This is where the job description comes in. If the job description notes that access to confidential pay information is an essential function of the job, that may be enough to end the inquiry and establish the defense. Conversely, a contractor could have a hard time satisfying its burden if there is a job description that lists essential functions, but fails to note that the access to confidential information is one such essential function.
To ensure the best chance of establishing the Essential Job Functions Defense, it is important to establish early on which employees have access to pay data and whether that access is due to the employee’s essential job functions. In that regard, where applicable, employers would be well served to include as a job responsibility, "maintains confidentiality of compensation information."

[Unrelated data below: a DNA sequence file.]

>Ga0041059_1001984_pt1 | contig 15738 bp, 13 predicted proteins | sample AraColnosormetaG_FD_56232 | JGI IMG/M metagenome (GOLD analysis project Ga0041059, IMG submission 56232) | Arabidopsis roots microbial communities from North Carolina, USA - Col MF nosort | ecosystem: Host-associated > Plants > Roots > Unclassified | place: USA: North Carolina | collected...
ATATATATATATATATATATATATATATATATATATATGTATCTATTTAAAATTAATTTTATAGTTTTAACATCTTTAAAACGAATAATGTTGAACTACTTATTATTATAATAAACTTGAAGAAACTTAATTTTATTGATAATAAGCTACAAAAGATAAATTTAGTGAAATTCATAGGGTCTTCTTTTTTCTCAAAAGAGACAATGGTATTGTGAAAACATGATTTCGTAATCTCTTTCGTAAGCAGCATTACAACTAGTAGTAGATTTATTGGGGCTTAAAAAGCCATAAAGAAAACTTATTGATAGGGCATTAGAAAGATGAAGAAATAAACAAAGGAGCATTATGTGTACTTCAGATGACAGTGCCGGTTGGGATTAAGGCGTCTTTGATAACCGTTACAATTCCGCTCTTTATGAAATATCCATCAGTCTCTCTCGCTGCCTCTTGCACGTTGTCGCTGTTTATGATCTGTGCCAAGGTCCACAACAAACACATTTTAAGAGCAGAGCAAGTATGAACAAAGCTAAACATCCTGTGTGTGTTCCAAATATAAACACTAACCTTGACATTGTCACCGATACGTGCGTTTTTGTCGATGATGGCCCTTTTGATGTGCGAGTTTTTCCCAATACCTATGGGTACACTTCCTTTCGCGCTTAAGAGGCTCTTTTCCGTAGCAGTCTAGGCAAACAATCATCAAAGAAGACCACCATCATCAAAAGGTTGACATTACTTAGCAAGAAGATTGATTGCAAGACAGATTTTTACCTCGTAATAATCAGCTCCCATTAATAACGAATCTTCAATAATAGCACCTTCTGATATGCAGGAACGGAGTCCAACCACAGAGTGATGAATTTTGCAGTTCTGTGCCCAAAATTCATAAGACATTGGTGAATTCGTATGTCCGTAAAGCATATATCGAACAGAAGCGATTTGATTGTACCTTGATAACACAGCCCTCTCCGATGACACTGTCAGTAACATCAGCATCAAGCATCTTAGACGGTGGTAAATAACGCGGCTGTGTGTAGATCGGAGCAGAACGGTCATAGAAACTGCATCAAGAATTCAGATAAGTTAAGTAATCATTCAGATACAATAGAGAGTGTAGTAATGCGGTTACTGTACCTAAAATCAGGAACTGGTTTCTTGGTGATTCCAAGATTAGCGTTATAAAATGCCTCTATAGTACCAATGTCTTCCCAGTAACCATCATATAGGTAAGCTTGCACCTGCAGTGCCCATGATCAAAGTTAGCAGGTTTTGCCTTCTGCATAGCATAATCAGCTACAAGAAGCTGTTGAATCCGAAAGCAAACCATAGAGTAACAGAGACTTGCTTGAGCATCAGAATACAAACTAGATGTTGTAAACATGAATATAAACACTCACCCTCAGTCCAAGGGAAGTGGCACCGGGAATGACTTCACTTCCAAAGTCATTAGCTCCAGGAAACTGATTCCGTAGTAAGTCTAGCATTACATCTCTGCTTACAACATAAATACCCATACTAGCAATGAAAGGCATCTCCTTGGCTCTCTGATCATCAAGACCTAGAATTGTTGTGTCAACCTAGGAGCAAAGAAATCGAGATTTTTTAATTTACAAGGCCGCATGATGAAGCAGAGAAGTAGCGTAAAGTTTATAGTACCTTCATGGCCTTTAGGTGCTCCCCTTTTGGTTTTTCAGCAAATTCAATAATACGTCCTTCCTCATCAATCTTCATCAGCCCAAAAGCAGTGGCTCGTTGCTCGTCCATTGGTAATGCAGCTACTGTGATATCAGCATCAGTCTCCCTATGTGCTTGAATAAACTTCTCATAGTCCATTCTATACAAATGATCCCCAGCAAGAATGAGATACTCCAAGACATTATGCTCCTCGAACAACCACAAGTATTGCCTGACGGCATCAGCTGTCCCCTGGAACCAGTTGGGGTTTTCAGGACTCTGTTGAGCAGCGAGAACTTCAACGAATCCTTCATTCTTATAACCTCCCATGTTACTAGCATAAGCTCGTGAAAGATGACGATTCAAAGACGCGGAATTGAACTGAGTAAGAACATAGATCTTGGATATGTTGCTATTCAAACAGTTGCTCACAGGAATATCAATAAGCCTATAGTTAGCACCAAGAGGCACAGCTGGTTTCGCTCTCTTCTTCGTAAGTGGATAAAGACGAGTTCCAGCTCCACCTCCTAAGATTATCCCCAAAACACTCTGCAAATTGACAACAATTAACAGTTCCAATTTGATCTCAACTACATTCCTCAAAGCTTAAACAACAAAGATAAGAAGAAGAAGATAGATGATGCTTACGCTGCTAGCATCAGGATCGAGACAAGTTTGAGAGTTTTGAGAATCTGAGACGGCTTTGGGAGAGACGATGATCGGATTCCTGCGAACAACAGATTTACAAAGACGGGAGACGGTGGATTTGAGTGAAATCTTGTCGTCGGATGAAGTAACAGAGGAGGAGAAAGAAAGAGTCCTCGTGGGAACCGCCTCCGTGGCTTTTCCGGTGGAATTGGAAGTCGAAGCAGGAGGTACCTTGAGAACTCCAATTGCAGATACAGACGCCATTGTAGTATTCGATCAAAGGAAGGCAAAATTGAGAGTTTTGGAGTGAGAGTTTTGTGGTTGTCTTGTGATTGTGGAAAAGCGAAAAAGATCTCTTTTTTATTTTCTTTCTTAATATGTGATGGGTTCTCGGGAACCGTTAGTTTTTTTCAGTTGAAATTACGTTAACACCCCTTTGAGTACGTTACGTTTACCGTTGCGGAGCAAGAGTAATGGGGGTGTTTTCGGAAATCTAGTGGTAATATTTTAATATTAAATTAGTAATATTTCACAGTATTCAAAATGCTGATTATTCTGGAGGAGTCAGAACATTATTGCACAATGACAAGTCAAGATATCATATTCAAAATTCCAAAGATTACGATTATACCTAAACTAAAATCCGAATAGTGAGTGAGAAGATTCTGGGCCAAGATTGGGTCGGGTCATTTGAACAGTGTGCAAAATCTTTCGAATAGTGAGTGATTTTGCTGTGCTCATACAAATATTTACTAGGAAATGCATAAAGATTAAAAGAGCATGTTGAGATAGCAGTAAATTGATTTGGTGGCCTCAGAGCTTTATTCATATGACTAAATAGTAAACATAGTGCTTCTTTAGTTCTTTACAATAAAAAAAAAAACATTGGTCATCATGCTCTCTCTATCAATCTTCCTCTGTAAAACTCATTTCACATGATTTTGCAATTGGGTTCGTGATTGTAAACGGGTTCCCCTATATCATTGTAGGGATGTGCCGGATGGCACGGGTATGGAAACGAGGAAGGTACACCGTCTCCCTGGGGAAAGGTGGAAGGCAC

Basic vs. Preferred Qualifications
As mentioned in my previous article on requisition best practices, adverse impact analyses of employers’ hiring processes have always been and continue to be the Agency’s “bread and butter.” Applicant-to-hire adverse impact is by far the most successful enforcement technique for OFCCP in identifying systemic discrimination and bringing back large monetary settlements. And, the Internet Applicant Rule, including the right to exclude candidates who do not meet the basic qualifications of an open position, is by far the most powerful tool contractors have to prevent such adverse findings and settlements.